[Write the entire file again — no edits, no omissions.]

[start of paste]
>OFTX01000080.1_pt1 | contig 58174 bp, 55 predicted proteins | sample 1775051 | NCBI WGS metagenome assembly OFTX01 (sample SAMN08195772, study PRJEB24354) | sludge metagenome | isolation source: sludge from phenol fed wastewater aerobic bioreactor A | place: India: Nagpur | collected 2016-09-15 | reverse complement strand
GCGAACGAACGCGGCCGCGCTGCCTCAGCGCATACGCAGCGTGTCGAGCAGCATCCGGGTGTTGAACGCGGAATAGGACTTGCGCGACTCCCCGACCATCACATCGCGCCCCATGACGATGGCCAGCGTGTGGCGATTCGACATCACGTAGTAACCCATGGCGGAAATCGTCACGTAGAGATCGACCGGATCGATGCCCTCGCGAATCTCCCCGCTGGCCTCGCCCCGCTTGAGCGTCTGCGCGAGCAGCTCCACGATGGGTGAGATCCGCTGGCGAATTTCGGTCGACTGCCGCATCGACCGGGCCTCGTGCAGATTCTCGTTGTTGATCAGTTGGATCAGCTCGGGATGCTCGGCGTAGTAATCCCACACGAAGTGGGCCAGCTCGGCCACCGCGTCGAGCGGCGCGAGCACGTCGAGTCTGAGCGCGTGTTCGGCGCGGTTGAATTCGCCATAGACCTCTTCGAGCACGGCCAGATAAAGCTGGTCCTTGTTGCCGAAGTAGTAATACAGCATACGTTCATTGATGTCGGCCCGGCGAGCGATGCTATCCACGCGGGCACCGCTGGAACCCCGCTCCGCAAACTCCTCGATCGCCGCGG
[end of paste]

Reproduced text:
>OFTX01000080.1_pt1 | contig 58174 bp, 55 predicted proteins | sample 1775051 | NCBI WGS metagenome assembly OFTX01 (sample SAMN08195772, study PRJEB24354) | sludge metagenome | isolation source: sludge from phenol fed wastewater aerobic bioreactor A | place: India: Nagpur | collected 2016-09-15 | reverse complement strand
GCGAACGAACGCGGCCGCGCTGCCTCAGCGCATACGCAGCGTGTCGAGCAGCATCCGGGTGTTGAACGCGGAATAGGACTTGCGCGACTCCCCGACCATCACATCGCGCCCCATGACGATGGCCAGCGTGTGGCGATTCGACATCACGTAGTAACCCATGGCGGAAATCGTCACGTAGAGATCGACCGGATCGATGCCCTCGCGAATCTCCCCGCTGGCCTCGCCCCGCTTGAGCGTCTGCGCGAGCAGCTCCACGATGGGTGAGATCCGCTGGCGAATTTCGGTCGACTGCCGCATCGACCGGGCCTCGTGCAGATTCTCGTTGTTGATCAGTTGGATCAGCTCGGGATGCTCGGCGTAGTAATCCCACACGAAGTGGGCCAGCTCGGCCACCGCGTCGAGCGGCGCGAGCACGTCGAGTCTGAGCGCGTGTTCGGCGCGGTTGAATTCGCCATAGACCTCTTCGAGCACGGCCAGATAAAGCTGGTCCTTGTTGCCGAAGTAGTAATACAGCATACGTTCATTGATGTCGGCCCGGCGAGCGATGCTATCCACGCGGGCACCGCTGGAACCCCGCTCCGCAAACTCCTCGATCGCCGCGG